HSS Logo

Your Regional Anesthesia Procedure


IV line inserted
Before administering any regional anesthetic, it is necessary to have an intravenous (IV) line in place. Your IV line provides a route for fluids, medications, and antibiotics, as necessary, and also for sedatives, including the one used for your initial sedation.

Initial sedation
Before receiving the injection for regional anesthesia you will be mildly sedated (via the IV) to reduce possible anxiety and tension, and to minimize pain from the application of local anesthetic which proceeds the regional one.

Administration of local anesthetic
After initial sedation, a very small amount of a local anesthetic is injected at your lower neck where the regional anesthetic will be applied. The initial sedation minimizes the discomfort.

Administering regional anesthesia
The type of regional anesthetic used for shoulder procedures is called an Interscalene Block. A regional anesthetic is injected through a very small, thin needle in your lower neck. Because of the initial sedation and local anesthetic, you will feel very little discomfort as this is done. You will gradually lose feeling in the shoulder and upper arm, but your forearm and hand are usually affected. Shortly thereafter, you will be moved to the operating room.

What to expect during surgery with regional anesthesia
In the operating room you are not left alone. You will be able to see the anesthesia team, who will remain with you, monitoring your vital signs. They may ask how you feel and you may talk or ask questions. You may hear the surgical team talking, but a “curtain” will prevent you from seeing those at the surgical site. In any event, you will not feel the surgical procedure.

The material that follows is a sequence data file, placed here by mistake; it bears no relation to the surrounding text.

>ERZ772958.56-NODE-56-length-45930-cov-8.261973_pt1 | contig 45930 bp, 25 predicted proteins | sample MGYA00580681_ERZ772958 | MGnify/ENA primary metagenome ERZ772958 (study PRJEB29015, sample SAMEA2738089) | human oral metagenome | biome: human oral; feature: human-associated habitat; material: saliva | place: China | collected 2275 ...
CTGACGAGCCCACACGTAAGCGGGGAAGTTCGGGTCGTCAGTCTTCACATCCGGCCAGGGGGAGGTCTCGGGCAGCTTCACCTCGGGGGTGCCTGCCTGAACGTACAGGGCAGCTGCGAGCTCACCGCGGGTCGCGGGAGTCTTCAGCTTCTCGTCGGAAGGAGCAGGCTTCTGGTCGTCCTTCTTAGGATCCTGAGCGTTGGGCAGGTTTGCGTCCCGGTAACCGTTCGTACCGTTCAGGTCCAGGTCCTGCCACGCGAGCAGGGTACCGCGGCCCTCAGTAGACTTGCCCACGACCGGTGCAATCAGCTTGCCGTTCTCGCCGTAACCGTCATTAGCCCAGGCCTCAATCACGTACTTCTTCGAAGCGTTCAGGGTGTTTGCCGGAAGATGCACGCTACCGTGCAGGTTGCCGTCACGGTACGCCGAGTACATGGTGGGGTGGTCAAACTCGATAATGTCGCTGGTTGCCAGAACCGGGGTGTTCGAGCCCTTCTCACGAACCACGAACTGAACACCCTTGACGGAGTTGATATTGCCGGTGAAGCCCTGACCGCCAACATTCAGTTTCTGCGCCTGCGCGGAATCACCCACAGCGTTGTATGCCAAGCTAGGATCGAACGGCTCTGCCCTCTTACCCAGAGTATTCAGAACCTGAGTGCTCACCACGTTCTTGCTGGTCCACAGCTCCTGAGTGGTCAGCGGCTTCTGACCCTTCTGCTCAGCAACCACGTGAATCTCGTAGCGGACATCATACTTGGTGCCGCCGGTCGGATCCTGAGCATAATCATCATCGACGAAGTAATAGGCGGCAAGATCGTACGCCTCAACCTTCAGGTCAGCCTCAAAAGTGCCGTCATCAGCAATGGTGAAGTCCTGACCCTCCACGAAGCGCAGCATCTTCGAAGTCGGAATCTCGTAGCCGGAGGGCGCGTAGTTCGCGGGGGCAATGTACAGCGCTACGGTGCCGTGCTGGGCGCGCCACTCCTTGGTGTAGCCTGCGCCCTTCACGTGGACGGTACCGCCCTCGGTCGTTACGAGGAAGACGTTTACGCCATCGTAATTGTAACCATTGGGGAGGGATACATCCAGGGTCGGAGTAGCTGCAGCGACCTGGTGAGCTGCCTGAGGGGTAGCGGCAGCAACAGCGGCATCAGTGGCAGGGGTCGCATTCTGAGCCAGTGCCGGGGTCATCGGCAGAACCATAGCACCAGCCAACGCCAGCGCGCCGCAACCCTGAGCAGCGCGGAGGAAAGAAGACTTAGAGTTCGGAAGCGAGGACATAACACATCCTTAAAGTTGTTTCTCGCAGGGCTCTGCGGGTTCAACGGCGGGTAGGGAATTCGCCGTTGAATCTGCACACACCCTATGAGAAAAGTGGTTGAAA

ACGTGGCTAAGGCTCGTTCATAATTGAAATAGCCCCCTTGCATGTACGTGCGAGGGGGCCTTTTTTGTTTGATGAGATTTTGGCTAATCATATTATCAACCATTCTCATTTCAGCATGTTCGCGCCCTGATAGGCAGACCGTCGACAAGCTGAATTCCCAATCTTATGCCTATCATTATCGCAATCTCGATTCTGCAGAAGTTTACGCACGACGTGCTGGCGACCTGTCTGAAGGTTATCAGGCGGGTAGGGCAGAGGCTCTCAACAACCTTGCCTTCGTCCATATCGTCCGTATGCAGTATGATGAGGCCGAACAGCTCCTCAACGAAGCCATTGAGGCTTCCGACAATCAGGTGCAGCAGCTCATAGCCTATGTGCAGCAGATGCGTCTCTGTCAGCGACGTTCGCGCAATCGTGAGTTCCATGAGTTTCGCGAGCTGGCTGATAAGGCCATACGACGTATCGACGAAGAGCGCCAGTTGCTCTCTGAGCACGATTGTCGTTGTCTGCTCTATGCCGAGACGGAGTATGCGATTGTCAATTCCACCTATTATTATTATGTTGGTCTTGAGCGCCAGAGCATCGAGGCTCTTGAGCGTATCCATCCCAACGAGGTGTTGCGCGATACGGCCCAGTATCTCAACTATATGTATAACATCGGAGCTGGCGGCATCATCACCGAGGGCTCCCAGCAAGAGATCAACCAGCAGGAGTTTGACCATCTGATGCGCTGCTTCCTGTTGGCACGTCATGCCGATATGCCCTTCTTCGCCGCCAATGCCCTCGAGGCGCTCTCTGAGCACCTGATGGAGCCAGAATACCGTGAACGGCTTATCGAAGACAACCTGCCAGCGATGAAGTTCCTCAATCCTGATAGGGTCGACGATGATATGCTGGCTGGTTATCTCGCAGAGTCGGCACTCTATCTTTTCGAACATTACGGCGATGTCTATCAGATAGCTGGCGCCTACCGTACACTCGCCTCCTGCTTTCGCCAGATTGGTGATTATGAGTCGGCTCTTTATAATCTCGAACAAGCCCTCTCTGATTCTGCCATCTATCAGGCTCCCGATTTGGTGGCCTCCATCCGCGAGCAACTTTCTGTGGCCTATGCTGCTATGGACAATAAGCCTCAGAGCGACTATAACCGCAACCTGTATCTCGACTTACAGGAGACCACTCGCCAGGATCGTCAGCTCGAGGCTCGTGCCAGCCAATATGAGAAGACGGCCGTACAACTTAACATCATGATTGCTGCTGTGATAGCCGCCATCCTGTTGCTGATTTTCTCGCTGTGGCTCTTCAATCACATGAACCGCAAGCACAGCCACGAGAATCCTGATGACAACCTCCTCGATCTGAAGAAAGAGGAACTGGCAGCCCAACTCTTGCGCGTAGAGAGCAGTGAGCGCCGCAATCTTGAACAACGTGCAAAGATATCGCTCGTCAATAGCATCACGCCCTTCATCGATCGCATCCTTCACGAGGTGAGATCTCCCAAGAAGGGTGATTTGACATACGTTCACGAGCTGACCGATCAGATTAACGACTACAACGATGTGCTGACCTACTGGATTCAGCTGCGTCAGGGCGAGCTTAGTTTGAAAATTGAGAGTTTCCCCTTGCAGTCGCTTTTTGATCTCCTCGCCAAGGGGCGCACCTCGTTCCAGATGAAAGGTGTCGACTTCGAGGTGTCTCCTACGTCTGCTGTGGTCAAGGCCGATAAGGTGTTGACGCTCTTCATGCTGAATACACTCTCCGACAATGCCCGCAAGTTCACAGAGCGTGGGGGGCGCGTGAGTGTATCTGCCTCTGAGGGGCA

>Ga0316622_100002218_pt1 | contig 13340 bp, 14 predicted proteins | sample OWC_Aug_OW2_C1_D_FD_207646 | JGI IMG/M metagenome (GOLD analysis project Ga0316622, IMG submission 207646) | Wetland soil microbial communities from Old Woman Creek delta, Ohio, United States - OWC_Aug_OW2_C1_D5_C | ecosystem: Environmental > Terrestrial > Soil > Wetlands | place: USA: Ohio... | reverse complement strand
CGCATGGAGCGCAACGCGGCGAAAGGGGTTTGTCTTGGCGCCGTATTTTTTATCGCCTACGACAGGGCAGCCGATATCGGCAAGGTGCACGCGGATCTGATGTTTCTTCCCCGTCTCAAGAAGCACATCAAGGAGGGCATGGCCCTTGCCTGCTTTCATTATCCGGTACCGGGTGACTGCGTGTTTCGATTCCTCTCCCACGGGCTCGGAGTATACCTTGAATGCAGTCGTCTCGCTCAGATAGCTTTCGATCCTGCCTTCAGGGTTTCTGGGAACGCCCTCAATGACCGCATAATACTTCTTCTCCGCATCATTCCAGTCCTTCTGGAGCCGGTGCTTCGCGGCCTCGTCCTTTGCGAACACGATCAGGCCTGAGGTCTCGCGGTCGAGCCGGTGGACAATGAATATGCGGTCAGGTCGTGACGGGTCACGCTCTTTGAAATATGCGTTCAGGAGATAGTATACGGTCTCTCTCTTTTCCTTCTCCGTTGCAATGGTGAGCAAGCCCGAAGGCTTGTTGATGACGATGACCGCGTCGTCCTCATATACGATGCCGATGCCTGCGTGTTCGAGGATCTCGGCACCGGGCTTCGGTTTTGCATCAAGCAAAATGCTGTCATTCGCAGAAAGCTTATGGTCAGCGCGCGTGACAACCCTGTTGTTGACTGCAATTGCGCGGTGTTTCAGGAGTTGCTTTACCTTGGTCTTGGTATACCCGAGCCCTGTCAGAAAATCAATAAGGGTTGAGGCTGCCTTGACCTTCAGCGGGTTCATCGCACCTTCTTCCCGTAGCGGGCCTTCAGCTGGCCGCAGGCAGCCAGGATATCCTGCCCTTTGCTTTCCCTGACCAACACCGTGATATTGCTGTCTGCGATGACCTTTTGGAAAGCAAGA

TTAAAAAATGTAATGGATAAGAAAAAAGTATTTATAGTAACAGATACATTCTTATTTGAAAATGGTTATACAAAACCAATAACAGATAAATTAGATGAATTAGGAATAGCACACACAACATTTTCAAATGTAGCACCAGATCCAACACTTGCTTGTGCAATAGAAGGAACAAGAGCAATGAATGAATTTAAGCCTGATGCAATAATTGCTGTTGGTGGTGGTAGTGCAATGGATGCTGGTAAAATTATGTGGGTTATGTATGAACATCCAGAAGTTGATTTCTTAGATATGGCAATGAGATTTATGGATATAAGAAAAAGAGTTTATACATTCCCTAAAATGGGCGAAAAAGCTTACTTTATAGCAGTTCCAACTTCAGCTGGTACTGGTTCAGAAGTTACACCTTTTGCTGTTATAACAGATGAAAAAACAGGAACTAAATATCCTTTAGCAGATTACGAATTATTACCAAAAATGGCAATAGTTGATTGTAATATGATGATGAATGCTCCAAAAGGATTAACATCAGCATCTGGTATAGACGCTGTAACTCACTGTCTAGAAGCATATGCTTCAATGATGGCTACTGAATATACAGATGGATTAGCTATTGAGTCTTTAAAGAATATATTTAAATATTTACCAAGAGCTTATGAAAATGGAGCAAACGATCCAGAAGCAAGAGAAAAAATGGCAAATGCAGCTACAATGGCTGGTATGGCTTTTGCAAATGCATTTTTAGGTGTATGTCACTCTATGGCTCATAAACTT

Choosing to “sleep”
If you would like to be completely unaware of the surgical procedure, tell your anesthesiologist when he/she first talks to you. You will be given a sedative through your IV line. You will wake up in the recovery room while waiting for your regional anesthesia to wear off.

Your recovery
In the recovery room your anesthesiologist and the recovery room team will monitor your safe transition from effects of anesthesia.

Transition to pain medication after regional anesthesia
Because the level of sedation and anesthesia are kept at the necessary minimum, you will awake soon after surgery. However, the anesthetic effect in your shoulder region usually dissipates over a period ranging from 8-36 hours. When the nerve block begins to wear off, you will feel a tingling sensation, like pins and needles. It is important that you start taking the pain medication at that time to ensure that you stay ahead of the pain.

Don’t try to “tough it out” with pain
Take your pain medication as prescribed. You will rest more comfortably and be better able to carry on with your assigned exercise program and other physical activities, which your surgery permits. You will be asked to rate how much pain you have on the pain scale below.

pain scale

Rate your pain or pain relief from 0-10